The couple leaned into Kitson’s 1920s fantasy by outfitting the tower with vintage furnishings and maintaining the lush gardens.
The 35-foot conical roof not only adds to the whimsy, but it’s also paneled with windows on one side, so the space is flooded with light by day and views of starry skies at night. “Like one of our guests says, ‘This place is like stepping into a different world,’” Joshua says.
Favorite Guest Memory
Joshua and Shaun welcomed their first Airbnb guests the day they moved into their new home — the country cottage on-site. In between coordinating movers, the two (now Superhosts) got to know a honeymooning couple who were spending the night. Considering the Covid-19 climate, the couples spent socially distant time outdoors, with the guests sitting and sharing stories by the creek while the Hosts worked on the yard.
Though their guest interactions have been extremely limited in a pandemic year, they look forward to the day when they’re able to safely share stories and wine with their guests.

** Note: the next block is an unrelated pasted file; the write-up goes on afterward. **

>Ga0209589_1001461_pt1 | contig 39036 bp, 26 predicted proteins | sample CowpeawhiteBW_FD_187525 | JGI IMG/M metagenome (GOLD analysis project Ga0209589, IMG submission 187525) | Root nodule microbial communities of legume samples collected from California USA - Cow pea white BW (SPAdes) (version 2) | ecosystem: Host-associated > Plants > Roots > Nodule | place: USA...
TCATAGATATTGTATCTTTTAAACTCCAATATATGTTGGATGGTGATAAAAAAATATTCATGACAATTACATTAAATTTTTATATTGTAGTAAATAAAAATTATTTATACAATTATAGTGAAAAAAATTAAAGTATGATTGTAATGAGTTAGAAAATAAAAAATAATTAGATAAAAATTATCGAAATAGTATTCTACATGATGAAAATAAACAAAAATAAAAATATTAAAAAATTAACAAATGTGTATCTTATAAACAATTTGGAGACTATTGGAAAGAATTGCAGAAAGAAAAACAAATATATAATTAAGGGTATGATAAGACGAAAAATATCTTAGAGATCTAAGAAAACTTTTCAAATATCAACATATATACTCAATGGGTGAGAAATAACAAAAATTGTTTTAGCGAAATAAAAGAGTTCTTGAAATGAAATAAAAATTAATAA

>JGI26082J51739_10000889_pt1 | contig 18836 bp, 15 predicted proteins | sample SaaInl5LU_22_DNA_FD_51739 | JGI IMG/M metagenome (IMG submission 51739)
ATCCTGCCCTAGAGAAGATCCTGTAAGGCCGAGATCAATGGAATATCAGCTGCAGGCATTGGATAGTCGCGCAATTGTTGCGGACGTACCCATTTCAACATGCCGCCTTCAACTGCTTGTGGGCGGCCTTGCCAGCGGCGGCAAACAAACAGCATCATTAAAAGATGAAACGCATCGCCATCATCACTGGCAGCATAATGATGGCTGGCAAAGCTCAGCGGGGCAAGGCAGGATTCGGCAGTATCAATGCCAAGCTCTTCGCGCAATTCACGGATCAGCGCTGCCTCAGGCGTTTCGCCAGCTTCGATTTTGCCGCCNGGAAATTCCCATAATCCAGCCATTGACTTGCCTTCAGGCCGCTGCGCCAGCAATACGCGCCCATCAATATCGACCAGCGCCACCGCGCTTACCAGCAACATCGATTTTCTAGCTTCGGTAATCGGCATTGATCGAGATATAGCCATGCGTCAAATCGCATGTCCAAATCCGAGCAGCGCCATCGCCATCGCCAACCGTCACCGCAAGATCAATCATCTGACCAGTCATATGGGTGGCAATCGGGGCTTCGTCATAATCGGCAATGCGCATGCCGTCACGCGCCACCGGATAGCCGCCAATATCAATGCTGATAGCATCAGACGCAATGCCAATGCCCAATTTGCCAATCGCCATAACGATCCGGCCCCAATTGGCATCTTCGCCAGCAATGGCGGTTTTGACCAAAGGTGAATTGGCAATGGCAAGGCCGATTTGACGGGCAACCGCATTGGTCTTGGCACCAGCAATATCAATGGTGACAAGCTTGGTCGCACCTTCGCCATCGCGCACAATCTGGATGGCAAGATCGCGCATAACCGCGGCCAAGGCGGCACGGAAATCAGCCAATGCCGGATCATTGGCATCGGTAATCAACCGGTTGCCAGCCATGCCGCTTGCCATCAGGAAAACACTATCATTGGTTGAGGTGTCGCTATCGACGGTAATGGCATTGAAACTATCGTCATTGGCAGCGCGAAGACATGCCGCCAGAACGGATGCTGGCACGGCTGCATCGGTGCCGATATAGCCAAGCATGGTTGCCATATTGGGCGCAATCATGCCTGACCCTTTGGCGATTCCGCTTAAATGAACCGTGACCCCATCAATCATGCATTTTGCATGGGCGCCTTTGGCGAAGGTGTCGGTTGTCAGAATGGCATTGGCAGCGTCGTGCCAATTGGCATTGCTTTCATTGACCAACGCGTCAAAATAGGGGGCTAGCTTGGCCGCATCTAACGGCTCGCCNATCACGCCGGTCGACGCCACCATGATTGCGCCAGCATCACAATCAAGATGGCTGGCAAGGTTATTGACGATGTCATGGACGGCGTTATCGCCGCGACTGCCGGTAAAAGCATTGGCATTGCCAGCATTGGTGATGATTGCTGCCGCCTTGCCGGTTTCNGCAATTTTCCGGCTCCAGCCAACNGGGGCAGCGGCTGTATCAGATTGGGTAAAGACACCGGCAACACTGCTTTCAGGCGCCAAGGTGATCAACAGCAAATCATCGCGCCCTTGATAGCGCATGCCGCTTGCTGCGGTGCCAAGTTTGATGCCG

The New Zealand Glass House
HOSTED BY Stephanie
Photography by PurePods
When looking for a change from her career in software startups, would-be Airbnb Host Stephanie Hassall came up with the initial concept for a solar-powered eco-cabin. Blending seamlessly into the tussock grass and bush, the Greystone PurePod, which opened in 2017, sits above an organic winery in Waipara, making it easy for oenophiles to slip away on self-guided bike tours through one of New Zealand’s top wine regions.
The Story Behind The Home